White Oak is a favorite choice of wood species for doors—and one of Sun Mountain’s most popular. A dense hardwood that accepts stain well, White Oak has long been prized in fine furniture making and woodworking.
But did you know that White Oak logs can be cut in different ways to achieve uniquely striking looks?
The Flat-cut (sometimes called “Plain-sawn” or “Plain-slice”) is the most common method of sawing logs. This method provides the widest boards and least waste and is the most economical. The Flat-cut is achieved with the first saw cut on a tangent to the circumference of the log and the remaining cuts parallel to the first. Flat-cut lumber is easily recognized by its cathedral pattern on the face of the board.
This flush door with single vertical kerf (SQ-0000-F003) is flat-cut select White Oak, finished in Glacier Point glaze.
Quarter-sawn lumber (also called “Quarter-cut”) is produced by first quartering the log and then sawing it perpendicular to the growth rings. Boards are cut of radial grain, with the growth rings positioned at between 60- and 90-degree angles to the face of the board. The Quarter-sawn cut splits the medullary ray of the wood, creating a beautiful ribbon-like effect referred to as “rays” or “flecks” that often appear shiny or reflective.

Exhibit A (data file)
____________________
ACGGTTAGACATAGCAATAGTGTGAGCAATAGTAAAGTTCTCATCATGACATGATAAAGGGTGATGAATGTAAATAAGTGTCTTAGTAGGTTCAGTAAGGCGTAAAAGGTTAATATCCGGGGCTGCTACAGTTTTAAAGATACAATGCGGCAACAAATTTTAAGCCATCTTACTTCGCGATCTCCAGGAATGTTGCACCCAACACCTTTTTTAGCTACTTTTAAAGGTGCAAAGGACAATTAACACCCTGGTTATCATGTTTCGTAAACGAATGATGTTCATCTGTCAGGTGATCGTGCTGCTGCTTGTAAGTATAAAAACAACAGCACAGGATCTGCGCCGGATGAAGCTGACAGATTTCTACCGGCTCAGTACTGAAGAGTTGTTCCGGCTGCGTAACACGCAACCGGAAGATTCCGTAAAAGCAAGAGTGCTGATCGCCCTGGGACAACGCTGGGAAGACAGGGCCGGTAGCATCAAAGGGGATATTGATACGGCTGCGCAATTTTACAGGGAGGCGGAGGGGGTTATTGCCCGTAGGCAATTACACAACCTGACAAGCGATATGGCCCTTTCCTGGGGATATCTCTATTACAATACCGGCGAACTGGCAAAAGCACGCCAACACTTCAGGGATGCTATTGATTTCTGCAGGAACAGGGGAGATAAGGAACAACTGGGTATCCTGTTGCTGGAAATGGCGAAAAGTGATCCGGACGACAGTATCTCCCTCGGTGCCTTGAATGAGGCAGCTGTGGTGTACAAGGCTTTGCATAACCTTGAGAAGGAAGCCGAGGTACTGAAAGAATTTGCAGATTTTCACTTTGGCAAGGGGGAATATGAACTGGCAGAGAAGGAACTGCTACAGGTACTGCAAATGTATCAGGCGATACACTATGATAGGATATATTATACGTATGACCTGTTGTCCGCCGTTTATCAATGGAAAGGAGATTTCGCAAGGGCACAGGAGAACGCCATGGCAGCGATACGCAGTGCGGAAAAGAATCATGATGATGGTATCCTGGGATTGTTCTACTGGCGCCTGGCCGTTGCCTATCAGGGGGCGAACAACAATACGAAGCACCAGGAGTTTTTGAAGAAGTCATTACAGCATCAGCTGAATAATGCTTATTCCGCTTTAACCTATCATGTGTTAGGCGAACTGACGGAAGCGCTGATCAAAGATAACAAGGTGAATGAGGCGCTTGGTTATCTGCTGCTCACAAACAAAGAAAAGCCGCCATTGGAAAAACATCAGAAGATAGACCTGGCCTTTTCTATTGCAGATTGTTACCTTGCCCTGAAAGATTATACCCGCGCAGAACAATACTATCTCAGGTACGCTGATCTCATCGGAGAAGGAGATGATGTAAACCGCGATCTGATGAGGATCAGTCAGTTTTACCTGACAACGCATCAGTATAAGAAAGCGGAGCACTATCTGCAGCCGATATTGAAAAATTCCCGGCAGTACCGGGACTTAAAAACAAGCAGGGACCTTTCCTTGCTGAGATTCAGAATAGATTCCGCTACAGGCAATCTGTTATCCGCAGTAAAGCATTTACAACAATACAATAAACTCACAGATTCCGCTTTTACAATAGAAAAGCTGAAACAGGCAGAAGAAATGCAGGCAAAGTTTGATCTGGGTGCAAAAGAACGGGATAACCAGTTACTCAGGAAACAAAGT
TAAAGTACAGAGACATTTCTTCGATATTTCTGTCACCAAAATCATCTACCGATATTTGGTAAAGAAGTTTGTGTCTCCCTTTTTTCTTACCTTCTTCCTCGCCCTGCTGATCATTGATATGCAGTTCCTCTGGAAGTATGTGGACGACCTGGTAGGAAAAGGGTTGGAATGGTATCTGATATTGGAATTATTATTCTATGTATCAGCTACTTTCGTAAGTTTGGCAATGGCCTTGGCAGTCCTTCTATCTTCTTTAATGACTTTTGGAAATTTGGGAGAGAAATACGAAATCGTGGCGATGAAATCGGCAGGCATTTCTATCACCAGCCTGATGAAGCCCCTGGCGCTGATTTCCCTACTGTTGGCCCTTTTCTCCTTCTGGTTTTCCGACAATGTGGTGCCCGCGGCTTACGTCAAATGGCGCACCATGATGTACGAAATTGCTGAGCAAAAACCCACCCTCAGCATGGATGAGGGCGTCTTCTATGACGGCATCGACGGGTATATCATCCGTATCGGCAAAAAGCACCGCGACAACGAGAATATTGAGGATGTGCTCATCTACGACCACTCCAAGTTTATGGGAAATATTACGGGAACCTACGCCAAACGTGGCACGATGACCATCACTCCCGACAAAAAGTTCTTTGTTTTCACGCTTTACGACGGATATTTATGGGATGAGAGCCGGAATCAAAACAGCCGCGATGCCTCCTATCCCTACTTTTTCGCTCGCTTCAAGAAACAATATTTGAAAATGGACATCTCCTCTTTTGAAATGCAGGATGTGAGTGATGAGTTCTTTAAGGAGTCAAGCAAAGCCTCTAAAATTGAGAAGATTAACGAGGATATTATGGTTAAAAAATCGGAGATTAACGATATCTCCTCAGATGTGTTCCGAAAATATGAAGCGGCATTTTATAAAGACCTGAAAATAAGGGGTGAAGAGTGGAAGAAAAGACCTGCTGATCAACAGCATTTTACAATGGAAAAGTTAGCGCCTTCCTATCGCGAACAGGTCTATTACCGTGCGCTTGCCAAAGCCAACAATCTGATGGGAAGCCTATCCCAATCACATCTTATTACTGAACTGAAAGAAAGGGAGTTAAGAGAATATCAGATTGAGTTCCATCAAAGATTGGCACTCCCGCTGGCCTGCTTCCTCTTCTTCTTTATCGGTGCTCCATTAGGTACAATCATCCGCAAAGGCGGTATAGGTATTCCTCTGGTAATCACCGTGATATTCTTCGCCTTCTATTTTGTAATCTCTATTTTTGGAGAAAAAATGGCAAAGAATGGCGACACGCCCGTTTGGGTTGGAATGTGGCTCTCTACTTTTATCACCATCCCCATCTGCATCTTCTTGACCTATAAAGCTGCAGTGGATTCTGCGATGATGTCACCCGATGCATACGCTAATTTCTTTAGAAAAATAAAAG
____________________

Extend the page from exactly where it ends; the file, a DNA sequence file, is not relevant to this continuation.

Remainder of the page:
This 2-panel quarter-sawn select White Oak door (SQ-0200-D008) is finished in Dyer Mountain glaze.
Rift-sawn lumber is similar to Quarter-sawn, but with the angle of the cut adjusted slightly so that fewer saw cuts are parallel to the medullary rays. This positions the growth rings between 30- and 60-degree angles to the face of the board. Rift-sawn lumber accentuates the vertical grain and minimizes the rays common in Quarter-sawn. Rift-sawn lumber produces a unique straight grain appearance on both sides of the board.
This Rift-sawn select White Oak door (SQ-0200-D057) is finished in Poudre River glaze.
To learn more about White Oak and many other wood species available for custom doors from Sun Mountain, click the link below.